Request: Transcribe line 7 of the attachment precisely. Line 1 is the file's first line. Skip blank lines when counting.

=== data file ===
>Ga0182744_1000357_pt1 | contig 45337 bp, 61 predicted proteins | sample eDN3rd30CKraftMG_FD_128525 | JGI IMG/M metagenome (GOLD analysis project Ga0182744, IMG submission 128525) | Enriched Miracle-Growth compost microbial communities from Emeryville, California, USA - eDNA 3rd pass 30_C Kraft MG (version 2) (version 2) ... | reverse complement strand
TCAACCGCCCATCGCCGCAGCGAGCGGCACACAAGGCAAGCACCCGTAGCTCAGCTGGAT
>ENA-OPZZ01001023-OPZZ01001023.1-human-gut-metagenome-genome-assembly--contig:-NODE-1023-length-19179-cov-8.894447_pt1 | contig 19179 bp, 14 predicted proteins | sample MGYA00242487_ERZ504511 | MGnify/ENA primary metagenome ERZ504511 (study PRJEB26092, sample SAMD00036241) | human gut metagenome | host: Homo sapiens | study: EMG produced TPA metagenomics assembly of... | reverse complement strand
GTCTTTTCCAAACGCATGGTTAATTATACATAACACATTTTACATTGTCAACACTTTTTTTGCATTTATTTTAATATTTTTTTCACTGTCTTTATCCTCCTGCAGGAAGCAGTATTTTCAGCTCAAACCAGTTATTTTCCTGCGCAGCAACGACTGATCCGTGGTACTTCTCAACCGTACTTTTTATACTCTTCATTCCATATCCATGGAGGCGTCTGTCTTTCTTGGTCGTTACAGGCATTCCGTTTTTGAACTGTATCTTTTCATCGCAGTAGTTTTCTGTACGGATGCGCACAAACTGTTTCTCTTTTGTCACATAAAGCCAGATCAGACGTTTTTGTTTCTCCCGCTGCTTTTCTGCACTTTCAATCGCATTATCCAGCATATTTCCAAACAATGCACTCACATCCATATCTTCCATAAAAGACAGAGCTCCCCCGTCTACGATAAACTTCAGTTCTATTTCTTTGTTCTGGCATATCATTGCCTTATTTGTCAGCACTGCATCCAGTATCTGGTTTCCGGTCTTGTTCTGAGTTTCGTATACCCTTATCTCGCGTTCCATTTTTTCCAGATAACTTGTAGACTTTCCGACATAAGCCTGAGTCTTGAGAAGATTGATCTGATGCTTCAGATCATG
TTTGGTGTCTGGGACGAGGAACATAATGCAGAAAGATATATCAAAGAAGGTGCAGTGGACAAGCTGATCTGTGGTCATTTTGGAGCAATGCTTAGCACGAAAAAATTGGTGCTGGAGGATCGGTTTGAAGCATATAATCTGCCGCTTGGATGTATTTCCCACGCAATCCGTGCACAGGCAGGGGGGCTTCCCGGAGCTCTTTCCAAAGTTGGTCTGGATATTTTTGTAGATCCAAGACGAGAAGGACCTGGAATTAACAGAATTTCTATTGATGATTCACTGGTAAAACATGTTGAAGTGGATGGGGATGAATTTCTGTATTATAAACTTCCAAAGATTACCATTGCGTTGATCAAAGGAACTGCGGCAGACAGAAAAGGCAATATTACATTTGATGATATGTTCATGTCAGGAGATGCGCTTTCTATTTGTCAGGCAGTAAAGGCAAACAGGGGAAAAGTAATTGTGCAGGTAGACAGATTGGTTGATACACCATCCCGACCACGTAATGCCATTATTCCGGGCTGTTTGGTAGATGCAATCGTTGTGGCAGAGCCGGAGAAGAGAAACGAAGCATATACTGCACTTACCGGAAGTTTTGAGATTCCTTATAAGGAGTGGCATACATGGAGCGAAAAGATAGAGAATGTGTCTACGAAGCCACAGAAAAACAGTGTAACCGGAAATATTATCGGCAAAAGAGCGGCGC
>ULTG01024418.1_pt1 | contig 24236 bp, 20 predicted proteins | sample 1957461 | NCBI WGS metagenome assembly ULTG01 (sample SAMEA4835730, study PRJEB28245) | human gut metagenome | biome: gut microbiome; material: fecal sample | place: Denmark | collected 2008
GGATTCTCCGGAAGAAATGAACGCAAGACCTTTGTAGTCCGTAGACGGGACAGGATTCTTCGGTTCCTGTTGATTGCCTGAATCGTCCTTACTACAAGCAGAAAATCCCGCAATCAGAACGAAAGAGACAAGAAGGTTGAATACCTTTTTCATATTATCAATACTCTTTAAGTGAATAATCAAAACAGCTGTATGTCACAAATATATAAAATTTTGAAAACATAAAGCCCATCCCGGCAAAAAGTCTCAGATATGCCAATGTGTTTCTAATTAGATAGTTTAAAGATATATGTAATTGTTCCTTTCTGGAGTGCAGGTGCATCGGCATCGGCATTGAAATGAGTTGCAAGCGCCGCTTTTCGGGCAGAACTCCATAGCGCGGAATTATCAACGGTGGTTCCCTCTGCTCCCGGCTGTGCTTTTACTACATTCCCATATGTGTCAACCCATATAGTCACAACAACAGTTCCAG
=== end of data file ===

GGATTCTCCGGAAGAAATGAACGCAAGACCTTTGTAGTCCGTAGACGGGACAGGATTCTTCGGTTCCTGTTGATTGCCTGAATCGTCCTTACTACAAGCAGAAAATCCCGCAATCAGAACGAAAGAGACAAGAAGGTTGAATACCTTTTTCATATTATCAATACTCTTTAAGTGAATAATCAAAACAGCTGTATGTCACAAATATATAAAATTTTGAAAACATAAAGCCCATCCCGGCAAAAAGTCTCAGATATGCCAATGTGTTTCTAATTAGATAGTTTAAAGATATATGTAATTGTTCCTTTCTGGAGTGCAGGTGCATCGGCATCGGCATTGAAATGAGTTGCAAGCGCCGCTTTTCGGGCAGAACTCCATAGCGCGGAATTATCAACGGTGGTTCCCTCTGCTCCCGGCTGTGCTTTTACTACATTCCCATATGTGTCAACCCATATAGTCACAACAACAGTTCCAG